Any group that might consider moving over to PF2 simply to get more crunch that work better (especially at high levels) will hopefully get a better option in Level Up! :)
 
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clearstream

Be just and fear not...
Without having delved into the details of the analysis, let me just express hope Level Up is designing for the extremes rather than the average.

That DPS comparisons really use what numbers that can be achieved rather than mediocre averages.

Level Up will lose a lot of its appeal if it's as easy to break as 5E. By that I mean that there are a few known ways to get stratospheric DPS. And not even that is the problem. The problem is that it makes it really difficult to consciously select any other build. The power differential is simply too great. This reduces the available options for any gamer with the slightest need to not make suboptimal choices.

The problem with 5E is that isn't really nearly as much variety as it seems to a casual observer.

And no, I do not want a game as locked down as Pathfinder 2 or 4th Edition. It's much better if you design cool classes that really work differently mechanically speaking. And then make sure to buff the inferior builds (and possibly nerf the bestest ones). Balance is important. But avoiding the crushing sense of sameyness and "your choices don't matter" that plagues 4E and PF2 is more important.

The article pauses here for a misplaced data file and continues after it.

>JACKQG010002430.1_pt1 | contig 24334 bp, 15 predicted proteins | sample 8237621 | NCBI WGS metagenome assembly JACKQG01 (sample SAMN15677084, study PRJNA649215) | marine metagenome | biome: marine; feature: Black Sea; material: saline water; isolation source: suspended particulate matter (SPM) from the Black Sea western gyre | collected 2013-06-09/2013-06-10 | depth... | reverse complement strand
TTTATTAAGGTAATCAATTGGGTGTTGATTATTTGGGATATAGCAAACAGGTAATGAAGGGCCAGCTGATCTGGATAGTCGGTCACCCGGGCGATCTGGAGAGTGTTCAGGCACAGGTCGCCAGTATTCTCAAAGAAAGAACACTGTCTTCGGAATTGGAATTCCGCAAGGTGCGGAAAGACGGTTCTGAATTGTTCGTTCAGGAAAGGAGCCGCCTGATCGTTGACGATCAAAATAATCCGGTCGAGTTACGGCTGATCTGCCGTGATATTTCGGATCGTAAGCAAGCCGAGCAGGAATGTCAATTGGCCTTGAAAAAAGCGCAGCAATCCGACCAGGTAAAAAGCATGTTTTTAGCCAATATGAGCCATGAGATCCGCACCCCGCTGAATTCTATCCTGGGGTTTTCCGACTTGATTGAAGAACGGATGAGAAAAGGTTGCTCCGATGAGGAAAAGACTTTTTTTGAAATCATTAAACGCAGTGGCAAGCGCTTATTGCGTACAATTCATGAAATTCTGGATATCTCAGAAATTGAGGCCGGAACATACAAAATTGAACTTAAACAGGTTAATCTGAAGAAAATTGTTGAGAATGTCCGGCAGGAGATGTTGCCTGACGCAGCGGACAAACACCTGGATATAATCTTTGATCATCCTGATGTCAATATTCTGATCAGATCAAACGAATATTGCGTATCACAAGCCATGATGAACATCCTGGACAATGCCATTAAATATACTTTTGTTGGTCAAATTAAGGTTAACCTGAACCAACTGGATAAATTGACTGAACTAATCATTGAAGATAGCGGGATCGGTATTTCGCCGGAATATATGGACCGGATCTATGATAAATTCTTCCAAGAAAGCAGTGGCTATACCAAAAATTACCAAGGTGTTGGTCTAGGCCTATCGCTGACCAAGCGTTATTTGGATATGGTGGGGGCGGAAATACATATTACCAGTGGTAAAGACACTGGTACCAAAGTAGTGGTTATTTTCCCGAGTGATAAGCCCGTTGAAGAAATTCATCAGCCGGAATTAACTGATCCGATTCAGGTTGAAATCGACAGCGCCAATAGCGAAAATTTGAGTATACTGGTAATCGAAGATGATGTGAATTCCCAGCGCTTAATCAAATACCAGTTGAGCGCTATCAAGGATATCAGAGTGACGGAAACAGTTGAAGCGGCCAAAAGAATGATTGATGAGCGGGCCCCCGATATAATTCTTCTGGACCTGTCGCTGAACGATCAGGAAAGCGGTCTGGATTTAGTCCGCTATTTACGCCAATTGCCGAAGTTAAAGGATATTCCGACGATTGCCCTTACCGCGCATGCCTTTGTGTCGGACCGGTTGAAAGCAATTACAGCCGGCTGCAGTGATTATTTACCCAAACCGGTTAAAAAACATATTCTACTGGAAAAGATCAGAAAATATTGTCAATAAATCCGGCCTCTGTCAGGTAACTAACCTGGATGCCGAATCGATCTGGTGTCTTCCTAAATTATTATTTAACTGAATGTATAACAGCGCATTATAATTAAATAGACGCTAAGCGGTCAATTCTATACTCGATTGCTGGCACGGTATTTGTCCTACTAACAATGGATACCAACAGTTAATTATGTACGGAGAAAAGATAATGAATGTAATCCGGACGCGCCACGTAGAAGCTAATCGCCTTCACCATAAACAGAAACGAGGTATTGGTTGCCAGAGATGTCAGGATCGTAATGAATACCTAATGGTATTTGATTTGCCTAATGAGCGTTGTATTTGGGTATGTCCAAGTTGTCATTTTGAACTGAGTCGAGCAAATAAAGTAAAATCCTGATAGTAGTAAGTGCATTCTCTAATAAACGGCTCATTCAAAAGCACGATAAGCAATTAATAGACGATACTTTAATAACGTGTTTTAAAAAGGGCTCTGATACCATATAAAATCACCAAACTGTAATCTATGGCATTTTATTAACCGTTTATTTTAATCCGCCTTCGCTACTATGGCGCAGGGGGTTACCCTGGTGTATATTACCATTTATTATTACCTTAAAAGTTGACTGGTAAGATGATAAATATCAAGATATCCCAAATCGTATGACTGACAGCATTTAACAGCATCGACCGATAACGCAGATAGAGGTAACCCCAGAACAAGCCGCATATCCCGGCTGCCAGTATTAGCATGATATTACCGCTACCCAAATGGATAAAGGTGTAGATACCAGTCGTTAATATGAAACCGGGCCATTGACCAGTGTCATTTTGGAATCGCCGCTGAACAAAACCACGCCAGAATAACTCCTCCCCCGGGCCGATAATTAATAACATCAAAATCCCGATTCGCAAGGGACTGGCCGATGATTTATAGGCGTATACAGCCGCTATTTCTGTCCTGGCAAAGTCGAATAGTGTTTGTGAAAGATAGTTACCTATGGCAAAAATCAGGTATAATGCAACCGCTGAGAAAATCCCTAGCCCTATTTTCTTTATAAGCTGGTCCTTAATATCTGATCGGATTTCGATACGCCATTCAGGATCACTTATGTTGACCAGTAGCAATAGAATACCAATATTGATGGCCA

You don't have to build the balance into the core framework. You just need to spend a design pass at the end of creation to make sure options don't vary as much as they do in 5E.

Just like I hope Level Up will boost the spells that rate red or purple in the guides. Spells should not work the same, but the end output should be comparable, if you want casters to have a wide selection to choose between. That fire spells are always better than, say, acid spells is really getting old by now, after five editions of just the same. That doesn't mean acid spells should be remade as a long range spell to deal 8d6 damage in a 20 ft sphere.

It means the spell might keep doing damage over several rounds, or debilitate the target(s) in other ways, so a player might conclude the acid spell is better in some cases, while fire spells remain better in other cases. It means that a Black Dragon Sorcerer should not be clearly inferior to a Red Dragon Sorcerer for no good reason.
Well, this is also true. The risk with low-balling is to offer choices that are not choices, because they are overshadowed. I started out fearing that, then I thought about power-creep and considered if maybe there was safety in low-balling.

But no, I think LA has to offer powers that are competitive without being broken. For my tuppence the OP would retain their baseline model, but map another one onto it including foreseeable feats and magic items. GWM is foreseeable. A +1 to +2 attack/damage item in tiers 2 to 3 is too. Buffs are much harder to predict, but the main ones such as haste might be called out... then does the damage get attributed to the caster or the target?
 

CapnZapp

Legend
Well, this is also true. The risk with low-balling is to offer choices that are not choices, because they are overshadowed. I started out fearing that, then I thought about power-creep and considered if maybe there was safety in low-balling.

But no, I think LA has to offer powers that are competitive without being broken. For my tuppence the OP would retain their baseline model, but map another one onto it including foreseeable feats and magic items. GWM is foreseeable. A +1 to +2 attack/damage item in tiers 2 to 3 is too. Buffs are much harder to predict, but the main ones such as haste might be called out... then does the damage get attributed to the caster or the target?
I might clarify I'm talking more the total impact of an entire build - the end result.

Not the attractiveness of individual options. Cheers.